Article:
Marvin Rosen, host of "Classical Discoveries" on WPRB Princeton, announced a few days ago has announced January 23 that the avant-garde edition of his program has been canceled. The last broadcast is scheduled for this Wednesday from 11 a.m. to 1 p.m. Eastern Standard Time.
I spoke with Marvin by phone Friday evening, and he said that a student DJ wanted the time slot, and since 'PRB is a student-run station, students take precedence over adults and other outsiders in programing decisions.
"Basically, that was the reason I was given. Students get first crack," he told me. "I don’t know if you know this, but I need to apply for my show three times a year."
Marvin will continue to host the regular edition of "Classical Discoveries" Wednesdays from 5:30 to 11 a.m., but he said he has no intention of combining formats or inserting and any token avant-garde or electronic pieces into his show. He tried it once before and received nothing but complaints, he said. For better or worse, "Classical Discoveries" and "Classical Discoveries Goes Avant-Garde" are two different programs with two different audiences.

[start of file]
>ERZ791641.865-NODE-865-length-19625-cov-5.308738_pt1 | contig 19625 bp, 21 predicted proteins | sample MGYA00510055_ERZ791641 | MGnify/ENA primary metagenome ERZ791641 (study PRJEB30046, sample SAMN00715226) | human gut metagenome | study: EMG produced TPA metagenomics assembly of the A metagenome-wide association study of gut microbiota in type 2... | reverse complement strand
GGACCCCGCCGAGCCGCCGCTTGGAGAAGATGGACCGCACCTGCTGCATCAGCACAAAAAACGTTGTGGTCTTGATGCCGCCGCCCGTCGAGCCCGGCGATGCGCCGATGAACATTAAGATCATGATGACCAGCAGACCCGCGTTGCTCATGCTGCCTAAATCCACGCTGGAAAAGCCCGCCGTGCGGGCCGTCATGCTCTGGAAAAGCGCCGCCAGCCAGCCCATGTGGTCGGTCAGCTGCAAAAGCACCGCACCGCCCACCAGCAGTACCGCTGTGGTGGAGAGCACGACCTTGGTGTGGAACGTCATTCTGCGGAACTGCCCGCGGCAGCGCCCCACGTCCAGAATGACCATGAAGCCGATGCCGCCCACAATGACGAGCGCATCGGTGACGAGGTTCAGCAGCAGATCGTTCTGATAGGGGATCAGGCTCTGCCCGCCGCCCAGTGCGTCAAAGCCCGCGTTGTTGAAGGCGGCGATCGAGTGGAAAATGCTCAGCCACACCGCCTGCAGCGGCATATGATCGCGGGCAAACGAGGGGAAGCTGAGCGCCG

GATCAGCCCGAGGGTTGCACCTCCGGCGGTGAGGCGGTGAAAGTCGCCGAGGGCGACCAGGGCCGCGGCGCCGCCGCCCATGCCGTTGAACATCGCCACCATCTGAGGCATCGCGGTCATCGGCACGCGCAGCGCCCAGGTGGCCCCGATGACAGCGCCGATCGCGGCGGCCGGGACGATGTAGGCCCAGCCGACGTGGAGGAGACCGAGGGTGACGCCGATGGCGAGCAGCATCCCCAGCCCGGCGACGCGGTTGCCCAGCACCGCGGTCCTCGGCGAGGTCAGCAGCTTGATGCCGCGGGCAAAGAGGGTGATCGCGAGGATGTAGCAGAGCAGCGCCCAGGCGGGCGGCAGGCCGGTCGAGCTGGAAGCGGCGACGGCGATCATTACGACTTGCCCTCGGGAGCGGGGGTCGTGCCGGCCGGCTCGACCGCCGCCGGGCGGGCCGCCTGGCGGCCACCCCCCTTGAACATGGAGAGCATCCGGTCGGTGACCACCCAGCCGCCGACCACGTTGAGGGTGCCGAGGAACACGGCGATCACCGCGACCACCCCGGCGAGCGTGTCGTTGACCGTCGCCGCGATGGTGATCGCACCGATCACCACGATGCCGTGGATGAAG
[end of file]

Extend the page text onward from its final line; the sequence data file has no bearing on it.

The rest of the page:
The avant-garde program was canceled once before, he said, and eventually came back. It might come back a second time, but for the moment, I am disappointed and sad, and I am sure other fans of modernist music are, too. Marvin is the only radio personality I can name who regularly programed modernist music, and while he is a wonderful man and the most engaging personality at the station, I must confess I find much of the music he plays on "Classical Discoveries" somewhat dreary. I like my modern music to sound modern. I don't care for pastiche, and I'd rather listen to Debussy than to some kid who is trying a little too hard to sound like Debussy because he can't think of anything else to write.
Of course, I appeared on the avant-garde edition of the show last July when Marvin and I discussed and played the music of Elliott Carter. It doesn't look as I'll be on the air with him again anytime soon. Not that I thought I would be, and I certanly don't need WPRB to hear Carter or any of my other favorite composers, but Marvin introduced me and his other listeners to the music of many younger composers whose names we would never have known without him. How many more will we never hear of now?
One source of encouragement — Marvin has received many expressions of support on his Facebook page.
“It’s gone crazy,” he said. “People are reacting. They think it stinks.”
It does indeed, but Marvin remains loyal to the station that has given him so much airtime. .
“I can do what I want,” he said. “This is priceless. No one [else] would let me do a 24-hours music marathon.”.
Another source of encouragement: Marvin promises the show will go out with a bang.